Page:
Dan Leckie: I’d be more inclined to suspect either that Detmer is undergoing PTSD as a result of the crash-landing or is simply feeling extremely insecure about her piloting skills, having crashed the ship.
Mike Delaney: I would agree here that the arc is most likely Detmer dealing with PTSD and her own feelings of “failing” as the Discovery’s pilot. Effectively, Detmer is the reason the crew is in the future since she flew the ship there, and that may be weighing heavily on her. Additionally, Season 3 is looking to have an overarching theme of rebuilding and reconnecting … while this is exemplified in Discovery’s efforts to find the Federation and help to rebuild it, examining it from a more personal perspective is also an interesting angle to take.
As to why I believe it is unlikely that Detmer is being infected by Control; the timing doesn’t work out. Leland/Control was killed in the sealed Spore Drive chamber just before Discovery entered the wormhole, and Detmer was at her station the entire time. Detmer began to feel the effects of whatever is affecting her directly after the Discovery crashes on the surface; whatever remains of Leland/Control would still have been in the Spore Drive chamber.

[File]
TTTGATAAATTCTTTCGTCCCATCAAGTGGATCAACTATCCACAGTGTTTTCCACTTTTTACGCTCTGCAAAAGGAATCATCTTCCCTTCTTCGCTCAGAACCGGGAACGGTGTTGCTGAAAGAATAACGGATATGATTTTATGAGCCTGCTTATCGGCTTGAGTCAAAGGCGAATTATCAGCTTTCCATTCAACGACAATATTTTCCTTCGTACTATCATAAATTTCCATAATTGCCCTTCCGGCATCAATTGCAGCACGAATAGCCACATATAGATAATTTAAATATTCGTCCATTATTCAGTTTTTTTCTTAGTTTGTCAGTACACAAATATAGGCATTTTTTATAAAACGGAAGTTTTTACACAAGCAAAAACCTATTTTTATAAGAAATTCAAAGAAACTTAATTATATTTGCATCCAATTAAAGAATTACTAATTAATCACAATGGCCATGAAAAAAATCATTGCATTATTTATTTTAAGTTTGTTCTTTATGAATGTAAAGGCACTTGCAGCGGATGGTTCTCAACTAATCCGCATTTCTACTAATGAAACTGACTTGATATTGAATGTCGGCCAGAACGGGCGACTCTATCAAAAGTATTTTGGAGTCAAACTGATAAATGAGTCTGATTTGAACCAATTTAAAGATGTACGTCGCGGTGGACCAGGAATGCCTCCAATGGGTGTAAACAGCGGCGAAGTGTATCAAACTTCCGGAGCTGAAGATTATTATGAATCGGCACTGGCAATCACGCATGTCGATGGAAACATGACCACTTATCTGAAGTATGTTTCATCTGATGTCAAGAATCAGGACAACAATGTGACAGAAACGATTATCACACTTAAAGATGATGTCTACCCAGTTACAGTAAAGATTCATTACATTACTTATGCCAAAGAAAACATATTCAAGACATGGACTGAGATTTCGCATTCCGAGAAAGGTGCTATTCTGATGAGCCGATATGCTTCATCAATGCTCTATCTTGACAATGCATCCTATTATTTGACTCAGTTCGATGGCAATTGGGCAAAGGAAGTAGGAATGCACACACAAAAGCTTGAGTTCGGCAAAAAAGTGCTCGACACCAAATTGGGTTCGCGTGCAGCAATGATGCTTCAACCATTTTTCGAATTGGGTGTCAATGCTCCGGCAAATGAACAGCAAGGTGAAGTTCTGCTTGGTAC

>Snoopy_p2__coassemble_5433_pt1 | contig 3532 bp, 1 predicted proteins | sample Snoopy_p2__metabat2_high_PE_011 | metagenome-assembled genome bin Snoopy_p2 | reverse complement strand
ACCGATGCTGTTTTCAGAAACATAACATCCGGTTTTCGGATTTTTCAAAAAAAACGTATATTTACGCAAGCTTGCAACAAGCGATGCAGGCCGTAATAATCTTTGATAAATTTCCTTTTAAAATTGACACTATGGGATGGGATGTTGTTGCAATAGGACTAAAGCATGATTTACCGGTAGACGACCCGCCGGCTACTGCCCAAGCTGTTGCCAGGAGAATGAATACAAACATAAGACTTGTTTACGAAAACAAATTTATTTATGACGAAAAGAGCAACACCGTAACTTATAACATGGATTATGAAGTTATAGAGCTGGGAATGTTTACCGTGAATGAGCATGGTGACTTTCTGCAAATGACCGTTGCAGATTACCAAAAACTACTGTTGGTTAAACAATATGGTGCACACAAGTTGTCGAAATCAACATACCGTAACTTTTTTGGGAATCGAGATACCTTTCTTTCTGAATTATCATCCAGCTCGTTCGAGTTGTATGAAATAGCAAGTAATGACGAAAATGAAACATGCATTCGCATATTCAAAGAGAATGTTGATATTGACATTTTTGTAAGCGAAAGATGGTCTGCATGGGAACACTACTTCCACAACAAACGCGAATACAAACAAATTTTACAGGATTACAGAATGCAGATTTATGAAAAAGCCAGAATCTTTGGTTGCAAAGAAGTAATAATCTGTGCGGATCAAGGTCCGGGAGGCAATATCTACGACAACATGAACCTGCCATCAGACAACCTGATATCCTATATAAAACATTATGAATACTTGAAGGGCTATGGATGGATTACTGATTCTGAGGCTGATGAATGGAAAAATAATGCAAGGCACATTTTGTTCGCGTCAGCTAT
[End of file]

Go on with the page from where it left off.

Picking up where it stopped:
An Episode of Voyager is ‘The Burn’s Origin
Aah the mysterious ‘Burn’, it’s a controversial new direction that long-time audiences still aren’t sure on. The cataclysmic event caused all of the Dilithium in the known galaxy to simultaneously explode, causing widespread destruction and chaos. It also completely crippled the Federation; most of the Starfleet ships were obliterated because they ran on Dilithium. And although the disaster shouldn’t have completely separated the universe (Transwarp Drive and Singularity Cores, anyone?) the Burn made everything (and nearly everyone) more hostile.
But what was it that caused all the Dilithium to erupt? Well, one theory suggests the answer lies in the past, specifically an episode of Star Trek Voyager. During The Omega Directive, Kathryn Janeway (a true legend) received orders to wipe out a mysterious substance known as Omega. Omega Molecules are highly unstable, and if a single molecule explodes it destroys subspace which means Warp travel would be impossible as well as cutting off subspace communication. Oh.
Seven of Nine also revealed in the episode that the Borg were hellbent on trying to stabilize the substance since it had a perfect molecular structure. The collective even managed to keep it stable for a one-trillionth of a nanosecond, at the heavy cost of 600,000 drones and 29 ships. The substance seems just as destructive as the apocalyptic event introduced in Discovery, that’s for sure.